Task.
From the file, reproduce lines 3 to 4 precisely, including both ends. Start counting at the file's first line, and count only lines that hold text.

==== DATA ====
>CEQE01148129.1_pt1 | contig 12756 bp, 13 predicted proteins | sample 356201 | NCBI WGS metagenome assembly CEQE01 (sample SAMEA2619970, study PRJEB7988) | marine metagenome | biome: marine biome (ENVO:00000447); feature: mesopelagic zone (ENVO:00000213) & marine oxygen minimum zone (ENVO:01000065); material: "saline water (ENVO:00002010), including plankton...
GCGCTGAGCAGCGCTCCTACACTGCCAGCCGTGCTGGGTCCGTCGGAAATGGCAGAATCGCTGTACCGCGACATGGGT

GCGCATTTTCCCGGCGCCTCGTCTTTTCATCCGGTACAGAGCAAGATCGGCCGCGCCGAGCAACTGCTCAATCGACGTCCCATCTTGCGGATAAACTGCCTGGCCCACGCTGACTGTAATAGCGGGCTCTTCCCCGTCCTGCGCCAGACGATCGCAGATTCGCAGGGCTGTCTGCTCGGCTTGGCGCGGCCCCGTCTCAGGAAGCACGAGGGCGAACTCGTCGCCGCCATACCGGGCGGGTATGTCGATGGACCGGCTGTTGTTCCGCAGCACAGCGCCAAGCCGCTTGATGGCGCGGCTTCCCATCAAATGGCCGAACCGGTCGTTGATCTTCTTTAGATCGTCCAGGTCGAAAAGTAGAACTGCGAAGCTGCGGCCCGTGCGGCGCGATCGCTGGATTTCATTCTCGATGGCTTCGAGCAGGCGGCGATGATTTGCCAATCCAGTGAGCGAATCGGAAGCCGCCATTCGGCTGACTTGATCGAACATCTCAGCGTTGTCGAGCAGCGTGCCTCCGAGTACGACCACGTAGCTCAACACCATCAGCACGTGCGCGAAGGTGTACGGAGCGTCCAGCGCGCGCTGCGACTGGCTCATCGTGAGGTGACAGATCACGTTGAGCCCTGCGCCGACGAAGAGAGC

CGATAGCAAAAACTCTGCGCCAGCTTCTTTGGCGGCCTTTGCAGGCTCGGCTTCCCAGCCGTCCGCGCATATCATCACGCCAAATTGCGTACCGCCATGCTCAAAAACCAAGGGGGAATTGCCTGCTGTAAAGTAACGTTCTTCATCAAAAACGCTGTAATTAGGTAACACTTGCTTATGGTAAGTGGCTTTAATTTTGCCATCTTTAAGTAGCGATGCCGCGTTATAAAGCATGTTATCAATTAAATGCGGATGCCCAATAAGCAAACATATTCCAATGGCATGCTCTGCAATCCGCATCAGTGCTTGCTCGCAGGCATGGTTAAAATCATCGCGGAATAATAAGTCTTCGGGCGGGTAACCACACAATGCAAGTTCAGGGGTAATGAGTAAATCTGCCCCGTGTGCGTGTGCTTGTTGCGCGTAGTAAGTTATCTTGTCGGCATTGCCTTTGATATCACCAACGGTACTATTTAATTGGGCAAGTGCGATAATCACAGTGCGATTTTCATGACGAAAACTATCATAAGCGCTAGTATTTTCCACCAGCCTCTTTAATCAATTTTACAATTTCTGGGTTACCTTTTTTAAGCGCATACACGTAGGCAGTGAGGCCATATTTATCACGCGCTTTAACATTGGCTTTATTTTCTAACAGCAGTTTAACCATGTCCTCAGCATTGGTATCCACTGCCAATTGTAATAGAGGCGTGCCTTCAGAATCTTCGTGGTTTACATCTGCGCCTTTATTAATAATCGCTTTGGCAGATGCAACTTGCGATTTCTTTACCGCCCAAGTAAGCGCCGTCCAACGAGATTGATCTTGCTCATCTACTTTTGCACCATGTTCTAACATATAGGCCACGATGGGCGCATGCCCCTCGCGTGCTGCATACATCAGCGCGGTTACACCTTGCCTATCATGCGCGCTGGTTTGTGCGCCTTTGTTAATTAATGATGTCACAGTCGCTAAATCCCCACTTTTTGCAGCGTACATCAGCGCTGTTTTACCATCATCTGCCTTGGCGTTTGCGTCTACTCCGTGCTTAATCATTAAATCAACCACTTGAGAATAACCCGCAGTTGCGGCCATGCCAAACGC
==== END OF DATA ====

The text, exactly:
GCGCATTTTCCCGGCGCCTCGTCTTTTCATCCGGTACAGAGCAAGATCGGCCGCGCCGAGCAACTGCTCAATCGACGTCCCATCTTGCGGATAAACTGCCTGGCCCACGCTGACTGTAATAGCGGGCTCTTCCCCGTCCTGCGCCAGACGATCGCAGATTCGCAGGGCTGTCTGCTCGGCTTGGCGCGGCCCCGTCTCAGGAAGCACGAGGGCGAACTCGTCGCCGCCATACCGGGCGGGTATGTCGATGGACCGGCTGTTGTTCCGCAGCACAGCGCCAAGCCGCTTGATGGCGCGGCTTCCCATCAAATGGCCGAACCGGTCGTTGATCTTCTTTAGATCGTCCAGGTCGAAAAGTAGAACTGCGAAGCTGCGGCCCGTGCGGCGCGATCGCTGGATTTCATTCTCGATGGCTTCGAGCAGGCGGCGATGATTTGCCAATCCAGTGAGCGAATCGGAAGCCGCCATTCGGCTGACTTGATCGAACATCTCAGCGTTGTCGAGCAGCGTGCCTCCGAGTACGACCACGTAGCTCAACACCATCAGCACGTGCGCGAAGGTGTACGGAGCGTCCAGCGCGCGCTGCGACTGGCTCATCGTGAGGTGACAGATCACGTTGAGCCCTGCGCCGACGAAGAGAGC

CGATAGCAAAAACTCTGCGCCAGCTTCTTTGGCGGCCTTTGCAGGCTCGGCTTCCCAGCCGTCCGCGCATATCATCACGCCAAATTGCGTACCGCCATGCTCAAAAACCAAGGGGGAATTGCCTGCTGTAAAGTAACGTTCTTCATCAAAAACGCTGTAATTAGGTAACACTTGCTTATGGTAAGTGGCTTTAATTTTGCCATCTTTAAGTAGCGATGCCGCGTTATAAAGCATGTTATCAATTAAATGCGGATGCCCAATAAGCAAACATATTCCAATGGCATGCTCTGCAATCCGCATCAGTGCTTGCTCGCAGGCATGGTTAAAATCATCGCGGAATAATAAGTCTTCGGGCGGGTAACCACACAATGCAAGTTCAGGGGTAATGAGTAAATCTGCCCCGTGTGCGTGTGCTTGTTGCGCGTAGTAAGTTATCTTGTCGGCATTGCCTTTGATATCACCAACGGTACTATTTAATTGGGCAAGTGCGATAATCACAGTGCGATTTTCATGACGAAAACTATCATAAGCGCTAGTATTTTCCACCAGCCTCTTTAATCAATTTTACAATTTCTGGGTTACCTTTTTTAAGCGCATACACGTAGGCAGTGAGGCCATATTTATCACGCGCTTTAACATTGGCTTTATTTTCTAACAGCAGTTTAACCATGTCCTCAGCATTGGTATCCACTGCCAATTGTAATAGAGGCGTGCCTTCAGAATCTTCGTGGTTTACATCTGCGCCTTTATTAATAATCGCTTTGGCAGATGCAACTTGCGATTTCTTTACCGCCCAAGTAAGCGCCGTCCAACGAGATTGATCTTGCTCATCTACTTTTGCACCATGTTCTAACATATAGGCCACGATGGGCGCATGCCCCTCGCGTGCTGCATACATCAGCGCGGTTACACCTTGCCTATCATGCGCGCTGGTTTGTGCGCCTTTGTTAATTAATGATGTCACAGTCGCTAAATCCCCACTTTTTGCAGCGTACATCAGCGCTGTTTTACCATCATCTGCCTTGGCGTTTGCGTCTACTCCGTGCTTAATCATTAAATCAACCACTTGAGAATAACCCGCAGTTGCGGCCATGCCAAACGC